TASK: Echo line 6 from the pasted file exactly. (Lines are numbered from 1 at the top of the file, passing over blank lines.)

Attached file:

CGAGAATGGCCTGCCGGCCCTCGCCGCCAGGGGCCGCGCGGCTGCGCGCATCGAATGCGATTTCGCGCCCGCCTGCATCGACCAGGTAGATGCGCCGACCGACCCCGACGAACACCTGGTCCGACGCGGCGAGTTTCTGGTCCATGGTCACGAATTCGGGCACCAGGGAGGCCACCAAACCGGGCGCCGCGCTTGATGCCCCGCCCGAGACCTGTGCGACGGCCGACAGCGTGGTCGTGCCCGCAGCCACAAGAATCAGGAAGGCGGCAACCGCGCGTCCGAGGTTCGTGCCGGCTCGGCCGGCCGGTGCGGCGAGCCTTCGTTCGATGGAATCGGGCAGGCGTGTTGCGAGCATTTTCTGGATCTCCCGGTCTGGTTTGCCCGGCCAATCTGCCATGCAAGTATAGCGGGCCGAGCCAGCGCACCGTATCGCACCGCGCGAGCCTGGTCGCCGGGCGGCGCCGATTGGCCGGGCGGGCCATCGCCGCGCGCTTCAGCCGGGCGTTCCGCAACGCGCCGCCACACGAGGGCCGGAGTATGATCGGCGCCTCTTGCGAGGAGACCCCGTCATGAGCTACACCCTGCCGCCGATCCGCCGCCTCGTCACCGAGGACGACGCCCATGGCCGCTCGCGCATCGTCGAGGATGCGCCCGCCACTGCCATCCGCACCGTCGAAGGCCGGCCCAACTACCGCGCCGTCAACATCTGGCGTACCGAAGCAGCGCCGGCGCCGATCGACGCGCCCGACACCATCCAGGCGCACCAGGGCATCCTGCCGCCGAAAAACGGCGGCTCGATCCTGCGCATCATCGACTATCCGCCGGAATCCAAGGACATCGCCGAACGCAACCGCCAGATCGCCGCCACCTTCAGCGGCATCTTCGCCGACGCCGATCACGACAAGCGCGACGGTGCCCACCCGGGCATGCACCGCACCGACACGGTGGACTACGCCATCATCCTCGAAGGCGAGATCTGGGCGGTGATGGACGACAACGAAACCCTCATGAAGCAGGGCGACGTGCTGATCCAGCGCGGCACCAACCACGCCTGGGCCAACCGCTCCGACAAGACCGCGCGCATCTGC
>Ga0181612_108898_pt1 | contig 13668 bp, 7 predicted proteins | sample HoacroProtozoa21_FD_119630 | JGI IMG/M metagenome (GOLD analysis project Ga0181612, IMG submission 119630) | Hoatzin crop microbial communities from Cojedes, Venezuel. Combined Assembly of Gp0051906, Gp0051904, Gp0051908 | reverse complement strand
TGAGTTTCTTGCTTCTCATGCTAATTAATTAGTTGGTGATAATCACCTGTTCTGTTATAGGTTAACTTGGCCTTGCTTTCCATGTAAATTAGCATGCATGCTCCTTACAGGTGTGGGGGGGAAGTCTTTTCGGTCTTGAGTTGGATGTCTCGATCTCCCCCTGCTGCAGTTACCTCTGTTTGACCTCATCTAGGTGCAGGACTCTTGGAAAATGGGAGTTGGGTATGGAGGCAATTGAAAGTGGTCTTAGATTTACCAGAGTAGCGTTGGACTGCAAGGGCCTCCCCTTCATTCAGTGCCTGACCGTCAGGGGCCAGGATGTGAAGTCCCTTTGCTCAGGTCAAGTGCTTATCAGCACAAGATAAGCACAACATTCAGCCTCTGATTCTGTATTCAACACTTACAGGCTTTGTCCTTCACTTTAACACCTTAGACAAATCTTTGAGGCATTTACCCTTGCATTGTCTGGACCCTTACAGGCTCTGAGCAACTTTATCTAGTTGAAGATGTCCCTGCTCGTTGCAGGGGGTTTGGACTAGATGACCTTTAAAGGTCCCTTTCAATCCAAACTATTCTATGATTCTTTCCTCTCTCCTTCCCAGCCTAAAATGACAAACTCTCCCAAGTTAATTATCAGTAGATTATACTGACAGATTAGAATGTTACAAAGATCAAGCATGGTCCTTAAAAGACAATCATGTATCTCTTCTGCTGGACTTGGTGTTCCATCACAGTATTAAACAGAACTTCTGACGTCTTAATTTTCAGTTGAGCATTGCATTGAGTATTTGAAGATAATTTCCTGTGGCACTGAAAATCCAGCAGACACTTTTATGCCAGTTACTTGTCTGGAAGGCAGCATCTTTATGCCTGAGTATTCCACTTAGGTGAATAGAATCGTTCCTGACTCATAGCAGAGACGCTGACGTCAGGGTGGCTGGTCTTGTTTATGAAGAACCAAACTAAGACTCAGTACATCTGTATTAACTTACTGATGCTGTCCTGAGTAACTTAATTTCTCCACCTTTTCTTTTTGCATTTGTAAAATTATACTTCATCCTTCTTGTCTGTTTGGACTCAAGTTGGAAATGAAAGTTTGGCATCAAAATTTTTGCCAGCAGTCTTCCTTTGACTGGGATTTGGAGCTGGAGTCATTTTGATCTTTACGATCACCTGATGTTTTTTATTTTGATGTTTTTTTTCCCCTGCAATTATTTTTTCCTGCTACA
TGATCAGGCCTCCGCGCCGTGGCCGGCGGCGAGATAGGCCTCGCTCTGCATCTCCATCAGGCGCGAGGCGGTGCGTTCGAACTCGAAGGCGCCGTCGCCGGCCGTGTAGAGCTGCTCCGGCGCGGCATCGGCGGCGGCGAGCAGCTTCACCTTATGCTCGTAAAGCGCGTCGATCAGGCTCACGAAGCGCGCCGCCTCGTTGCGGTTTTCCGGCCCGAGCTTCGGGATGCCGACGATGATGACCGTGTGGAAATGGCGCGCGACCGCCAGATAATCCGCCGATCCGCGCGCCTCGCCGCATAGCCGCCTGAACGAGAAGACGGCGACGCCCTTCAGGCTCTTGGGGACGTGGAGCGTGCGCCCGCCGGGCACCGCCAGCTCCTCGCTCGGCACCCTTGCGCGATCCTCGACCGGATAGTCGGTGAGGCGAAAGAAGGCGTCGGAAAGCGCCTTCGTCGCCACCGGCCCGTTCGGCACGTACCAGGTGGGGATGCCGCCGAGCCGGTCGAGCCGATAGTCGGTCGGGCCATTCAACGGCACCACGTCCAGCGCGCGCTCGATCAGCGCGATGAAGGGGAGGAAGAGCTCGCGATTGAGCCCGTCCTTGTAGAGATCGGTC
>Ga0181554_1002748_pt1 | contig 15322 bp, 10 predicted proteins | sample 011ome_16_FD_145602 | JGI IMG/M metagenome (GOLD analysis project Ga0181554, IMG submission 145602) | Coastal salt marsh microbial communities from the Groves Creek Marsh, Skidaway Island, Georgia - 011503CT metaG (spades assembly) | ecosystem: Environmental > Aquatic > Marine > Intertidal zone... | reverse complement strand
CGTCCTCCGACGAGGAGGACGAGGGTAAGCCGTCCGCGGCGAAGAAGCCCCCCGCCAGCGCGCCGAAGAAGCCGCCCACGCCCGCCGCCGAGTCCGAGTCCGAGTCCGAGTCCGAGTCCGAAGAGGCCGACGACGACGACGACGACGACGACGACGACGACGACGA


CGTCCTCCGACGAGGAGGACGAGGGTAAGCCGTCCGCGGCGAAGAAGCCCCCCGCCAGCGCGCCGAAGAAGCCGCCCACGCCCGCCGCCGAGTCCGAGTCCGAGTCCGAGTCCGAGTCCGAAGAGGCCGACGACGACGACGACGACGACGACGACGACGACGACGA